The Mom was exasperated and worried, but she lit up when the little girl offered my son her toy. Liam flitted off disinterested in the gesture and the Mom said “oh, I wish he would have taken it. She doesn’t usually engage with other kids.” I smiled and started a friendly conversation. She began to tell me how her daughter is in speech therapy, isn’t talking much and then she said her doctor wanted her to schedule an autism evaluation. I was about to mention that my sons are autistic, and that my 2 year old is also in speech therapy, and that he is also being evaluated for autism spectrum disorder, but I paused. I paused and reminded myself of what it feels like the first time a doctor says that to you. I remembered what it feels like to meet non-speaking ten year olds when your child is 2 and in that moment the scariest feeling in the world is “What if they never speak?” I remembered the rawness of my first steps along Corbin’s autism journey, and the fear of the unknown swallowing me whole. The mom continued “of course it doesn’t matter if she is. We just want to offer her whatever support she needs” the Mom continued to self-soothe as she shared with me how much she just wants her daughter to be okay, and she doesn’t care about a “label.”
I never told her that I had stood in her shoes. I never told her about where I stand now. I didn’t say “it’s easier the second time” or “there’s worse things than not speaking.” I didn’t say “it gets harder but you get stronger.” I didn’t tell her how it’s not at all just a label, it’s a lifestyle, and you will never ever have the life you imagined. You will fight and cry for that life. You will grieve and a piece of you will die, and then you will open your eyes and begin to embrace the life you have, with the child you love. You will move heaven and earth for your child, and they will silently wait for you to stop, let it all go, and walk this windy road beside them.
I didn’t say anything because I remembered what I needed most when we were embarking on our autism journey. I needed grace and space. I needed to think about it wrong, and self-correct. I needed to embrace it, deny it, get angry, and confused. I needed to be allowed to wish it wasn’t so, and then find ways to say it was good. I needed to tell strangers at the playground that everything was going to be okay. I needed to find a way to be where I was when I wasn’t ready to be there, and I didn’t know what I needed to do, or how I was going to do it right. I needed to be allowed to do it wrong. I needed to battle with regret. I needed to break.
I watched this mom cracking, and I told her how beautiful and curious her daughter was. I asked if she was always such a leader. Mom said yes, it was her favorite thing about her. We talked about her stubbornness and praised it. I asked how does she understand her daughter if she can’t talk? This was always my favorite question to answer. I would love to share about our secret language and how we never missed a beat. This mom told me all about how her daughter is so creative in getting her attention and her needs met. Mom began to relax as her fearless, creative leader commanded the playground.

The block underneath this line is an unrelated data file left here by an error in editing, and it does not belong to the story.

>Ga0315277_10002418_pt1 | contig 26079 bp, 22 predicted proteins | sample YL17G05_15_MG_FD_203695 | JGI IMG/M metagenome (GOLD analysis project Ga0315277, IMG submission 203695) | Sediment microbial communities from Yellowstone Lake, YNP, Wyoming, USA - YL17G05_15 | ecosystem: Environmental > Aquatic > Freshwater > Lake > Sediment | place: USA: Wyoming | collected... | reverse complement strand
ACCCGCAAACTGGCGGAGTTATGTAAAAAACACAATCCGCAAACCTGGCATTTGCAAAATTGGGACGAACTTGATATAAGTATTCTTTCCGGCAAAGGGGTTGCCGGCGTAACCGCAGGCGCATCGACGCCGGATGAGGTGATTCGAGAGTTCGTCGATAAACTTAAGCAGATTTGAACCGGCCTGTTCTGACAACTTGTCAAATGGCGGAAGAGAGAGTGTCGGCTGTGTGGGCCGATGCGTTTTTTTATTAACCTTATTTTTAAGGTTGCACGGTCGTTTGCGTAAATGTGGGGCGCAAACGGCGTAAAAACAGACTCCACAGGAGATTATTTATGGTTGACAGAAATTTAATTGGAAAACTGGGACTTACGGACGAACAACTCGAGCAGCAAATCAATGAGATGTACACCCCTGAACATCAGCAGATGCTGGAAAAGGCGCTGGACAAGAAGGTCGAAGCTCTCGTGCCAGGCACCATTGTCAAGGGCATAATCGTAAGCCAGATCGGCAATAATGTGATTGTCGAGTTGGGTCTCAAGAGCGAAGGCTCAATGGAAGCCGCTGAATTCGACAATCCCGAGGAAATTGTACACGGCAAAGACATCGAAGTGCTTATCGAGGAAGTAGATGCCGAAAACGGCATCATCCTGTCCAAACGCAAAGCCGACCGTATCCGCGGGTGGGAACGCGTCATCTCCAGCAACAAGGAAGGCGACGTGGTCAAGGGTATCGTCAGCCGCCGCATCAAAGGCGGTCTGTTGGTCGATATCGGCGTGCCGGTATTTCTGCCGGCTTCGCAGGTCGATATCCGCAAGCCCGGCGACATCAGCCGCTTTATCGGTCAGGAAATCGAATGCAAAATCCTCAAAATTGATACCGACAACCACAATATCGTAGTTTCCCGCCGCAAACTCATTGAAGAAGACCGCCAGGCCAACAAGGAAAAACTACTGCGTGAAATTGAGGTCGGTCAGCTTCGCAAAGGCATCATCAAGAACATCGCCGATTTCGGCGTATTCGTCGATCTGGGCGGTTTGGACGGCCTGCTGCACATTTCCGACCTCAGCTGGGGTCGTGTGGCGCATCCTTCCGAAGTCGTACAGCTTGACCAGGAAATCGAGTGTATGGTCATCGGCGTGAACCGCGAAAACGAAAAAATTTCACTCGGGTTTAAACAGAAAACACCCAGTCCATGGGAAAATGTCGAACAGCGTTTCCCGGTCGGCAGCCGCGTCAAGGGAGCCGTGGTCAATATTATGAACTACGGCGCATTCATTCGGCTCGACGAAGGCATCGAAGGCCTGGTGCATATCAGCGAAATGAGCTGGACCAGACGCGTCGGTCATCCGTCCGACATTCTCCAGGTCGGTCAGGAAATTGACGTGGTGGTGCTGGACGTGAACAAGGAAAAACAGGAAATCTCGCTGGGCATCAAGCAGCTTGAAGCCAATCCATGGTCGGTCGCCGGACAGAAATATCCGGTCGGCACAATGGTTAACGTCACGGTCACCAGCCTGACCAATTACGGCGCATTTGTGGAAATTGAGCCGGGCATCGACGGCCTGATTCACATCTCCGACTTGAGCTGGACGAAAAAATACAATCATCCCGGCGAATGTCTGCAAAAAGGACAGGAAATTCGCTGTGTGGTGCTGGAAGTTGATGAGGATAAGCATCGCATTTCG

There’s a lot of books, blogs, and opinions out there for moms raising children with special needs. Some are helpful, some are condemning, and others are overwhelming. I am mindful of how I try to “help” others because I’ve often found the help to add to the chaos.
I have two son’s diagnosed with autism, and recently a doctor suggested we do an autism eval for my youngest son, after his 2 year old well-visit. I’ve been processing this in all the ways a mother does, but there’s something unique this time.
Corbin is 10 years old, nonspeaking, and diagnosed with severe autism. I’ll be honest, when he was Liam’s age, the thought of him not speaking at 10, or having the challenges, and disabilities he has today were my greatest fear. I fought hard to ensure we gave him every advantage to make sure this wouldn’t happen. And yet, here we are, and every morning I wake up with so much joy and gratitude for the life I once feared. I have embraced the fear. I’ve snuggled it, and kissed it’s dirty forehead. I have played with it and tickled its feet. I am not afraid of it.
I hope Liam speaks, and I hope life comes easy for him. I hope he doesn’t have to endure the challenges that Corbin does, because they’re hard, and they require an enormous amount of energy from both Corbin and those who love him. That being said…I’m not afraid. Autism doesn’t scare me anymore. It’s no longer the unknown. We’ve danced in the abyss and lived to blog about it.
I know that I need grace and space to find my footing here. I know that Liam needs the same. I know that every mom who hears the word autism at their two year olds well visit needs to be able to fumble through their darkest fears and find their feet beneath them, and realize they’re okay. I know that sometimes while they’re doing that they may say or think the wrong thing. They may make mistakes, have regrets, and negatively affect their children and themselves in the process. I know this is the journey, and I’m not afraid of the mistakes I’ll make this time. I’m not afraid of the passing thoughts and feelings that I don’t know how to integrate. I know it’s all happening for me. I know that with every smile and tear Liam’s mother is being made. I’m not mad at myself for not being what he might need tomorrow. I am proud of myself for being what he needs today.
Dear Mom on the Playground,
For a moment I got to watch your painful becoming, and it was beautiful. You are beautiful. Your daughter is beautiful. I see your future, and it is beautiful.
You are not alone,